Emily Blunt Talks Gender Stereotypes And Playing An Unlikeable Character In ‘The Girl On The Train’

In a new interview with The Hollywood Reporter, Emily Blunt is dishing on her new role as the 32-year-old alcoholic Rachel with stalker-ish tendencies in the thriller “The Girl On The Train”.

Due in theatres on October 7 and adapted from the best-selling novel, “The Girl On The Train” follows the unhappy divorcee Rachel as she becomes entangled in a missing persons investigation. A blackout drunk, Rachel may or may not have witnessed the crime between two people she was voyeuristically involved with while inebriated.

RELATED: WATCH: Emily Blunt On ‘The Girl On The Train’

Blunt is quick to point out that Rachel isn’t exactly a “likeable” character.

“With so many movies, women are held to what a man considers a feminine ideal,” Blunts tells The Hollywood Reporter. “You have to be pretty. You have to be ‘likeable,’ which is my least favourite bloody word in the industry. Rachel isn’t ‘likeable.’ What does that mean? To be witty and pretty and hold it together and be there for the guy? And he can just be a total drip?”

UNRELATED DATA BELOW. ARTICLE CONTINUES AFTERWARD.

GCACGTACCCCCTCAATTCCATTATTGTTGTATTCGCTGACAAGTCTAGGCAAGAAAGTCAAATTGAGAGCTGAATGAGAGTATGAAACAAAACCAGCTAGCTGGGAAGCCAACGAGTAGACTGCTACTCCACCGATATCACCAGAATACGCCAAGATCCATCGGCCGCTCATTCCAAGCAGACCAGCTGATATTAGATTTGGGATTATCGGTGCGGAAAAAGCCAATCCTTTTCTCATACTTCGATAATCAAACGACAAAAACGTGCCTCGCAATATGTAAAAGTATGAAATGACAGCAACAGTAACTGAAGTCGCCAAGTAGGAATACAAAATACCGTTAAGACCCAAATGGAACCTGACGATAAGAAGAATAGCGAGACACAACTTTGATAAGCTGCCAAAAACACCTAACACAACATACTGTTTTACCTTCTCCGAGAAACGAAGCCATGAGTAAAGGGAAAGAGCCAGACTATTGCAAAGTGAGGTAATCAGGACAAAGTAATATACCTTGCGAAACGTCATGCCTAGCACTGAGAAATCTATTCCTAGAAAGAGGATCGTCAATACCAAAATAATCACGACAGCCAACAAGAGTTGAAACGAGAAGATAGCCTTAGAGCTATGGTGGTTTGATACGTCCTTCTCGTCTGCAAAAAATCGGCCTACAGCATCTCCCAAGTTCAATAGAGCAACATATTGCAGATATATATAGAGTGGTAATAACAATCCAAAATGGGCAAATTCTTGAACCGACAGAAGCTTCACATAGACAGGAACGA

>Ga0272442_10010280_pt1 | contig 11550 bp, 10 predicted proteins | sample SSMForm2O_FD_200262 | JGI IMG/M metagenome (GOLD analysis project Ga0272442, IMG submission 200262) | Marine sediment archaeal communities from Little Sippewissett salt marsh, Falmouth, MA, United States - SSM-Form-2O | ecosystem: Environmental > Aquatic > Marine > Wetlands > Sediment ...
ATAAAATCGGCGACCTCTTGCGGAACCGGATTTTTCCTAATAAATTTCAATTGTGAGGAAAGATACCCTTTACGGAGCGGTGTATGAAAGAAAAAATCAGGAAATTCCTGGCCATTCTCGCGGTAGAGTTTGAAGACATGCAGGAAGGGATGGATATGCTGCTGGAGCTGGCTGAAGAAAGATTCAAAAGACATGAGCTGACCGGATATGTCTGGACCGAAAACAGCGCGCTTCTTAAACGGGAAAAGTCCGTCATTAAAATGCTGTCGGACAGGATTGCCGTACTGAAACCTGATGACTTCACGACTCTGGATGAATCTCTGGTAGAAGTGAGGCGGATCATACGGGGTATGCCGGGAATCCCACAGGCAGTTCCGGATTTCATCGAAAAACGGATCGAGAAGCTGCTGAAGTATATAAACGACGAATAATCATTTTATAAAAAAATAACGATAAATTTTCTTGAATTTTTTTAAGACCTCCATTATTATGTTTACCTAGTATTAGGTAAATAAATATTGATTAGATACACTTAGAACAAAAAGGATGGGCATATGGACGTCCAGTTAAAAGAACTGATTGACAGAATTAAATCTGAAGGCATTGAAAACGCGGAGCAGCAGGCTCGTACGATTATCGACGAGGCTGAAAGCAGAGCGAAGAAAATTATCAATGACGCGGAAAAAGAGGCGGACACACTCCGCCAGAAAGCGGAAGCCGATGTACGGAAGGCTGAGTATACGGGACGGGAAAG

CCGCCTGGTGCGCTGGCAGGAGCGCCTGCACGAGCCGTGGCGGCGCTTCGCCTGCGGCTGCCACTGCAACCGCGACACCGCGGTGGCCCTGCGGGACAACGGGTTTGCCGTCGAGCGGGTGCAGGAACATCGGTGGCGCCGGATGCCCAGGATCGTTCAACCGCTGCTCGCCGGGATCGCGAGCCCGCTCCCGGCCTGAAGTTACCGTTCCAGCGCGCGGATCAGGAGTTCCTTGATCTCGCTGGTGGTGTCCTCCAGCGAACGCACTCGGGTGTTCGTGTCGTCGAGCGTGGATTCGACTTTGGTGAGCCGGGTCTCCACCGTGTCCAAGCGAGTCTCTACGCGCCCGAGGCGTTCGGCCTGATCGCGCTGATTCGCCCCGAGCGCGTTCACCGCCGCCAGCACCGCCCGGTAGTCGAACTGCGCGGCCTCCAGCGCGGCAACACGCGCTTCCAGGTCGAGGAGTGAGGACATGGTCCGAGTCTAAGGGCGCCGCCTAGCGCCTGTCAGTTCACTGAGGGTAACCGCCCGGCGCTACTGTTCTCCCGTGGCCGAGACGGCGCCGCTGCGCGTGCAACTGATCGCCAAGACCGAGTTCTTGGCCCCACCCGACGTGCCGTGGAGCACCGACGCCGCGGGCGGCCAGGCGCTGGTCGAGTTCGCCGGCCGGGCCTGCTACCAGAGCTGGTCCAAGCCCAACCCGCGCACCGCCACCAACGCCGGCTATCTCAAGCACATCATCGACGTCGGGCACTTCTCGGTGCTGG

“A woman is a drunk, a whore, whereas the guy’s like a partier, a player,” Blunt says of the gender stereotypes at play. “I’ve been around both women who drink too much and guys who drink too much and it’s just as ugly on the guys. It makes me crazy. I don’t think that women should be seen as any less sexual than a guy. And maybe she doesn’t want to settle down, and that’s OK. And maybe she doesn’t want a kid, and that’s OK. And she’s just happy playing the field. There’s so much judgment with women.”

RELATED: Emily Blunt Calls Out Mom Shamers: ‘Women Can Be A Bit Cruel About Each Other’

For “The Girl On The Train” author Paula Hawkins, Blunt is perfectly cast in the role.

“People say, ‘Oh, she’s way too beautiful to play her,'” she says of Blunt’s casting. “But that doesn’t matter. The thing about Rachel is her self-loathing, about what she feels about herself, and Emily really brought that out in the way she carries herself. All that damage is visible.”

Go behind-the-scenes of The Hollywood Reporter’s photoshoot with Blunt and Hawkins below.



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